Repositories follow-up - global vs. institutional
There have been a number of responses to my my VALA 2008 keynote on the future of repositories, which Brian Kelly has helpfully summarised to a large extent in a post on his blog. There are several themes here, which probably need to be separated out for further discussion. One such is my emphasis on building 'global' (as opposed to 'institutional') repository services.
Before I do that however, I just want to clarify one thing. Mike Ellis suggests that he is "bemused as to *why* repositories (at all)". I'll leave others to answer that. Suffice to say that I was not intending to argue that the management of scholarly stuff (and the workflows around that stuff) is unimportant. Of course it is. Just that our emphasis should not be on the particular kinds of systems that we choose to use to undertake that management, but on the bigger objective of open access and how whatever systems we put in place surface content on the Web and support the construction of compelling scholarly social networks. I am perfectly happy that some people will build systems that they choose to call repositories. Others will build content management systems. Still others something else. The labeling is almost irrelevant (except insofar that it doesn't get in the way of communicating the broader 'open access' message).
OK, back to the issue of global vs. institutional services. Rachel Heery says:
I don’t really see that there is conflict between encouraging more content going into institutional repositories and ambitions to provide more Web 2.0 type services on top of aggregated IR content. Surely these things go together?
Paul Walk makes a similar point in his blogged response:
The half sentence I don’t quite buy is the “global repository services”. Why can’t we “focus on building and/or using global scholarly social networks” (which I support) based on institutional repository services? We don’t have a problem with institutional web sites do we? Or institutional library OPACs? We have certainly managed to network the latter on a global scale, and built interesting services around this...
Yes, point(s) taken... though I think that the institutional Web site and the OPAC are not primarily 'social networks' (and even if they are, the network they are serving is largely institutionally focussed) so there is a difference. As I argued in the original blog entry, scholarly social networks are global in nature (or at least extra-institutional).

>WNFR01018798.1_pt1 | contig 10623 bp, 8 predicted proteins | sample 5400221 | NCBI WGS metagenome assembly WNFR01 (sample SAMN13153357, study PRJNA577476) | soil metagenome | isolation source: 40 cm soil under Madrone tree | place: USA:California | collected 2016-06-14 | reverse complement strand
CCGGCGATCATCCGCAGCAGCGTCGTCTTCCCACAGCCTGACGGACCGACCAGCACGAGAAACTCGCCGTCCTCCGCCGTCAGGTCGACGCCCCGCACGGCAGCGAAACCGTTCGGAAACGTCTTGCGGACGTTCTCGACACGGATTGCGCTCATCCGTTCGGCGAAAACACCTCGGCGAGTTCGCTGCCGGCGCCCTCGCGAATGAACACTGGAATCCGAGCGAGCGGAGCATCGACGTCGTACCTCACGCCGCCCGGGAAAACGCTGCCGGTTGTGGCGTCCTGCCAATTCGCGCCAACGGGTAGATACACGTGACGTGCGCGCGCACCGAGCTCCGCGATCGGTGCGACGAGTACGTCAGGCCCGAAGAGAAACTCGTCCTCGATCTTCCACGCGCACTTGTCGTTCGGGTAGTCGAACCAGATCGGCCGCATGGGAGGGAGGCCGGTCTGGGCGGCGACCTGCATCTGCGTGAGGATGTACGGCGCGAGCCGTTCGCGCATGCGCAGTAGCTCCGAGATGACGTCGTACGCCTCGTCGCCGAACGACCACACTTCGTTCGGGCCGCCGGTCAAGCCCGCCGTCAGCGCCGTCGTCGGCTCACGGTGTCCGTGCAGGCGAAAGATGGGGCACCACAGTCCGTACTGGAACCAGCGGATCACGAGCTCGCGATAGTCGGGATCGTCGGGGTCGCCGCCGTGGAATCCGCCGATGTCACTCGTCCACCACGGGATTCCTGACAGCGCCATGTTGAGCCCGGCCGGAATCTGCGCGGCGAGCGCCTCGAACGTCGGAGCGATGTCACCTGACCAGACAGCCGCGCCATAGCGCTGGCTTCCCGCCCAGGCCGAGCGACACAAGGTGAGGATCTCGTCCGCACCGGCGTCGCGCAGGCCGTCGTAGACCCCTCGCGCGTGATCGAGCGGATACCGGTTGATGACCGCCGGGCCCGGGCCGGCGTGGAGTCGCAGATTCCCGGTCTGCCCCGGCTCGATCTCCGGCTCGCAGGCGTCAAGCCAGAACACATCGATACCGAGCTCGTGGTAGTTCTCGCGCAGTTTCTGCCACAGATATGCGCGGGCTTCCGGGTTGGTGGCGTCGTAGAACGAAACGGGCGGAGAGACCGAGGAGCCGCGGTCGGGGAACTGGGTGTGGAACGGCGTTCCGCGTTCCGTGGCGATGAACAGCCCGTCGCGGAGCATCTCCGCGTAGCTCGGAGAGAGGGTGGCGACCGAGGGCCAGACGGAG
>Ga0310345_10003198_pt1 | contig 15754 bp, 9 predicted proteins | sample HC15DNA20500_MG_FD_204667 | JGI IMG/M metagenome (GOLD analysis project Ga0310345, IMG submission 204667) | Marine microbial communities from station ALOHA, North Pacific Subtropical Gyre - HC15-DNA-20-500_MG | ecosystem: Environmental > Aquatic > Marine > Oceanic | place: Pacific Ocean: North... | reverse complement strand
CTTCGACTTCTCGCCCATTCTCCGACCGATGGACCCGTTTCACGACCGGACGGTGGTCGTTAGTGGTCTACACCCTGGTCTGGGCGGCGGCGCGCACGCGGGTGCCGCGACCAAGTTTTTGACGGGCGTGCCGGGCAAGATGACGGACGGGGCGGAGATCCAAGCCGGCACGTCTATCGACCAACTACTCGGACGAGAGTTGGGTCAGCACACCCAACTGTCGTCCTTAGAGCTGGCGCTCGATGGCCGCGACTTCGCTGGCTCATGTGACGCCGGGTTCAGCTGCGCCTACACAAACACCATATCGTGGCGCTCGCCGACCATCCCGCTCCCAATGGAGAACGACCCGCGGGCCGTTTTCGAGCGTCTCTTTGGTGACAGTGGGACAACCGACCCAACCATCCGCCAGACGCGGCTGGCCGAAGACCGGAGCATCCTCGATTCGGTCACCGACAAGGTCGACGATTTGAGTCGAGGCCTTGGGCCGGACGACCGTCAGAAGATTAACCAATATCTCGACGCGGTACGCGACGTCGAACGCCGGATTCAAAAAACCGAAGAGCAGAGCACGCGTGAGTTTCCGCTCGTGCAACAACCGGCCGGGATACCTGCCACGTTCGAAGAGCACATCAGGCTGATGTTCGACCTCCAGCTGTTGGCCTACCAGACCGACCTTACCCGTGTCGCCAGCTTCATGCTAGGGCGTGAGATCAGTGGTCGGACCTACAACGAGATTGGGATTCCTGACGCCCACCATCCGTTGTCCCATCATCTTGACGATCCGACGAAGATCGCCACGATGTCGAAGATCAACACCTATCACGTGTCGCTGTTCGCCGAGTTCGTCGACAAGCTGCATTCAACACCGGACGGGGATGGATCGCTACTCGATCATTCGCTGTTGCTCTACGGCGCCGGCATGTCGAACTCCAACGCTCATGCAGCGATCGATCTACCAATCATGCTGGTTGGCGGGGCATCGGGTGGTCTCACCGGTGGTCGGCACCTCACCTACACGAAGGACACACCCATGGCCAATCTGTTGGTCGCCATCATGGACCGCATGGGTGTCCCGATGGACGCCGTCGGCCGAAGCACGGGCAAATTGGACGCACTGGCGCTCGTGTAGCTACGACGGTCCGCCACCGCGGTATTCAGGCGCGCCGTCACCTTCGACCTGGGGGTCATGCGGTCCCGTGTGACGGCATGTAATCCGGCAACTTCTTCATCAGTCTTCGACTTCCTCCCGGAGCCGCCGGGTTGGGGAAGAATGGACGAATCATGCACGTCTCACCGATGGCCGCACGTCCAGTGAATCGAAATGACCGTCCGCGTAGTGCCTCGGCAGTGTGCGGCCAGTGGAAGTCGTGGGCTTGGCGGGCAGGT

Of course, the blogosphere is a good example of a global social network being layered on top of a distributed base of content. On the face of it this seems to argue against my 'global repository' view. So what is different? Well, to be honest I'm not sure. Clearly, the blogosphere is not built out of 'institutional' blog services and my strong suspicion is that if we approached academic blogging in the same way we approach academic repositories we would rapidly kill off its future as a means of scholarly communication :-) . Long live an open, free market approach to the provision of blogs! God help us if institutions start trying to lay down the law about when and where its members can blog. There is a role for institutional blogging services but only as part of a wider landscape of options where individuals can pick and choose a solution that is most appropriate to them.
And that is one of my fundamental points about repositories I guess... when institutional repositories stop being an option that individuals can choose to make use of and instead become the only option on the table because that is what mandates and policies say must be used, we have a problem. Instead we need to focus on making scholarly content available on the Web in whatever form makes sense to individual scholars. My strong suspicion is that if someone came along and built a global research repository, let's call it ResearchShare for the sake of argument (though I'm aware that name is taken), and styled its features after the likes of Slideshare, we would end up with something far more compelling to individual scholars than current institutional offerings.
Note that I'm not being overly dogmatic here. In my view there are as many routes to open access as there are ways of surfacing content on the Web. If individual scholars want to do their own thing that's fine by me, provided they do it in a way that ensures their content is at a reasonably persistent URI and is indexed by Google and the like.
This leaves institutions with the problem of picking up the pieces of the multiple ways in which individual scholars choose to surface their scholarly content on the Web. Well sorry guys... get used to it!
Overall, I don't disagree much with Stu Weibel's take on this. It's a complex area with lots of competing interests, some rather entrenched. As Stu notes:
It is still possible that another entirely different model will emerge... more in-the-cloud. A distributed model does seem to complicate curation, (and that institutional reputation thing), but I wouldn't count it out just yet. Still, some institution has to take care of this stuff... responsibility involves the attachement to artifacts, even if they are bitstreams.